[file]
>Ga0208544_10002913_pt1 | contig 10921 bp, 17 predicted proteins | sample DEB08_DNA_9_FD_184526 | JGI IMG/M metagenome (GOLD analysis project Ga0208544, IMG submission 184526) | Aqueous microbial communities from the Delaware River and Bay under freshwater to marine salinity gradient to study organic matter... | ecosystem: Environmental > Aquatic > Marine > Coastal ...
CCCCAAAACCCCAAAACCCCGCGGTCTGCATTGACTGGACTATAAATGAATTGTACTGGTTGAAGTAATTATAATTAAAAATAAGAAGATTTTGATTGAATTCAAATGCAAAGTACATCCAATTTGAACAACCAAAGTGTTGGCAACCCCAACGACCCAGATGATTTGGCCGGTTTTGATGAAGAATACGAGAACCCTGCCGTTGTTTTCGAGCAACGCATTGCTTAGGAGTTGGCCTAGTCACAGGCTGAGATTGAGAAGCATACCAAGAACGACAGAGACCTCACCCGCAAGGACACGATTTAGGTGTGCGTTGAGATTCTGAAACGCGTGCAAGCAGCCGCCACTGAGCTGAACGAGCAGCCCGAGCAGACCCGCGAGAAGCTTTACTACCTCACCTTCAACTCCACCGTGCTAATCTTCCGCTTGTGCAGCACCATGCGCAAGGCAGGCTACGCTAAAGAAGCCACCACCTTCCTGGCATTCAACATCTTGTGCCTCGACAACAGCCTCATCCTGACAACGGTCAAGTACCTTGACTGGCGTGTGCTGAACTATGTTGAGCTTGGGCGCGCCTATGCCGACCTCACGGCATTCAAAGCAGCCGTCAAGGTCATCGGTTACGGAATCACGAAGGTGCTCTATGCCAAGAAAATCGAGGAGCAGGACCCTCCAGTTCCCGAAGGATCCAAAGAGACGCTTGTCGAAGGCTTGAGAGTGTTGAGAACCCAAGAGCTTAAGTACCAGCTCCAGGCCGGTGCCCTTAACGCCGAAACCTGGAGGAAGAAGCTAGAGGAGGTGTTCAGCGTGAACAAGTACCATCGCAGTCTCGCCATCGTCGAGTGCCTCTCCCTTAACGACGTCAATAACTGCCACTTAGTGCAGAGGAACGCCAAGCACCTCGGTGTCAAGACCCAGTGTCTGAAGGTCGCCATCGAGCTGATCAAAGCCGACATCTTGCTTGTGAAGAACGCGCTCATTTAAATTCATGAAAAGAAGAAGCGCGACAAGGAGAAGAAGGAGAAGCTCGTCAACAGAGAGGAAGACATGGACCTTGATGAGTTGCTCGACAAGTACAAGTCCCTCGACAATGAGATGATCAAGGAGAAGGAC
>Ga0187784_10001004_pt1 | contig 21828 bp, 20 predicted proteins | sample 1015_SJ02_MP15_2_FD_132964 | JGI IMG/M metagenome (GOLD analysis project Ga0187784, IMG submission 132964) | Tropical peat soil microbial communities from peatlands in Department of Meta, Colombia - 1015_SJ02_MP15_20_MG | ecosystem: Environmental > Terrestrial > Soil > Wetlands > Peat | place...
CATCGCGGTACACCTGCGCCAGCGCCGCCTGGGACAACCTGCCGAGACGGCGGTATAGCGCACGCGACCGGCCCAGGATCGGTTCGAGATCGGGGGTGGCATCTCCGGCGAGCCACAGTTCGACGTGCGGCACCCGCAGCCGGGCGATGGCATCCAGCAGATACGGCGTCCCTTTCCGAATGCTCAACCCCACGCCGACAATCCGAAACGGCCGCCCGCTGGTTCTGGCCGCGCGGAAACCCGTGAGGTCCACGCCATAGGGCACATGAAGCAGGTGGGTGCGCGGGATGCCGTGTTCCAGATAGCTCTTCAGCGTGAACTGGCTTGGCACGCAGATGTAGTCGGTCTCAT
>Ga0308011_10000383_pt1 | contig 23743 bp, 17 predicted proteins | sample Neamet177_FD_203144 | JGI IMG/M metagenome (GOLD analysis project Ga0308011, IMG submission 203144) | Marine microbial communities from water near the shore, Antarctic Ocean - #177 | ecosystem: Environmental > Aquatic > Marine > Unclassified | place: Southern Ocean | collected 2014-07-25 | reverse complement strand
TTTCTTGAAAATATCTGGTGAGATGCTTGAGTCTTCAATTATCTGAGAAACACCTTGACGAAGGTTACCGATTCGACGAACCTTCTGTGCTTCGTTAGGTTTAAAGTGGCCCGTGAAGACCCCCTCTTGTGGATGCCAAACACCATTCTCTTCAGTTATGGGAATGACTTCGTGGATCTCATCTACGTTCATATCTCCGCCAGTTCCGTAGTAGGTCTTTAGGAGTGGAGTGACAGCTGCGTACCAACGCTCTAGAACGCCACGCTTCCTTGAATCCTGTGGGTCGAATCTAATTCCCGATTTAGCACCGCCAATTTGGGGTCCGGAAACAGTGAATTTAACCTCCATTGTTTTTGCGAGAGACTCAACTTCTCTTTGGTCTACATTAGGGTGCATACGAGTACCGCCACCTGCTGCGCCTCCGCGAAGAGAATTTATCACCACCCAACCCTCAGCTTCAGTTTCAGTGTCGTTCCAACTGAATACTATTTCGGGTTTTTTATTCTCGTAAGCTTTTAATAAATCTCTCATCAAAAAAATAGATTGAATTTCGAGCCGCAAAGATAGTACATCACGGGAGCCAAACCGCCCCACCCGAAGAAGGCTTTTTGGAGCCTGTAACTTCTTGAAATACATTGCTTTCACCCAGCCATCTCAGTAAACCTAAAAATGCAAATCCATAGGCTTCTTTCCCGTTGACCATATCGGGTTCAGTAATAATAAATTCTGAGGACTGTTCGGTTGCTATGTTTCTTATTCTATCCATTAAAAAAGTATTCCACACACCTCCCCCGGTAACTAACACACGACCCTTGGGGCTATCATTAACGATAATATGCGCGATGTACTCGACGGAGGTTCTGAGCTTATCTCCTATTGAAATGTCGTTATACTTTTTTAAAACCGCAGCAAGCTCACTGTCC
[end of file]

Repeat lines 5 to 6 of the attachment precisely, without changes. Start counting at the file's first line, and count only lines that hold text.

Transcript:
>Ga0308011_10000383_pt1 | contig 23743 bp, 17 predicted proteins | sample Neamet177_FD_203144 | JGI IMG/M metagenome (GOLD analysis project Ga0308011, IMG submission 203144) | Marine microbial communities from water near the shore, Antarctic Ocean - #177 | ecosystem: Environmental > Aquatic > Marine > Unclassified | place: Southern Ocean | collected 2014-07-25 | reverse complement strand
TTTCTTGAAAATATCTGGTGAGATGCTTGAGTCTTCAATTATCTGAGAAACACCTTGACGAAGGTTACCGATTCGACGAACCTTCTGTGCTTCGTTAGGTTTAAAGTGGCCCGTGAAGACCCCCTCTTGTGGATGCCAAACACCATTCTCTTCAGTTATGGGAATGACTTCGTGGATCTCATCTACGTTCATATCTCCGCCAGTTCCGTAGTAGGTCTTTAGGAGTGGAGTGACAGCTGCGTACCAACGCTCTAGAACGCCACGCTTCCTTGAATCCTGTGGGTCGAATCTAATTCCCGATTTAGCACCGCCAATTTGGGGTCCGGAAACAGTGAATTTAACCTCCATTGTTTTTGCGAGAGACTCAACTTCTCTTTGGTCTACATTAGGGTGCATACGAGTACCGCCACCTGCTGCGCCTCCGCGAAGAGAATTTATCACCACCCAACCCTCAGCTTCAGTTTCAGTGTCGTTCCAACTGAATACTATTTCGGGTTTTTTATTCTCGTAAGCTTTTAATAAATCTCTCATCAAAAAAATAGATTGAATTTCGAGCCGCAAAGATAGTACATCACGGGAGCCAAACCGCCCCACCCGAAGAAGGCTTTTTGGAGCCTGTAACTTCTTGAAATACATTGCTTTCACCCAGCCATCTCAGTAAACCTAAAAATGCAAATCCATAGGCTTCTTTCCCGTTGACCATATCGGGTTCAGTAATAATAAATTCTGAGGACTGTTCGGTTGCTATGTTTCTTATTCTATCCATTAAAAAAGTATTCCACACACCTCCCCCGGTAACTAACACACGACCCTTGGGGCTATCATTAACGATAATATGCGCGATGTACTCGACGGAGGTTCTGAGCTTATCTCCTATTGAAATGTCGTTATACTTTTTTAAAACCGCAGCAAGCTCACTGTCC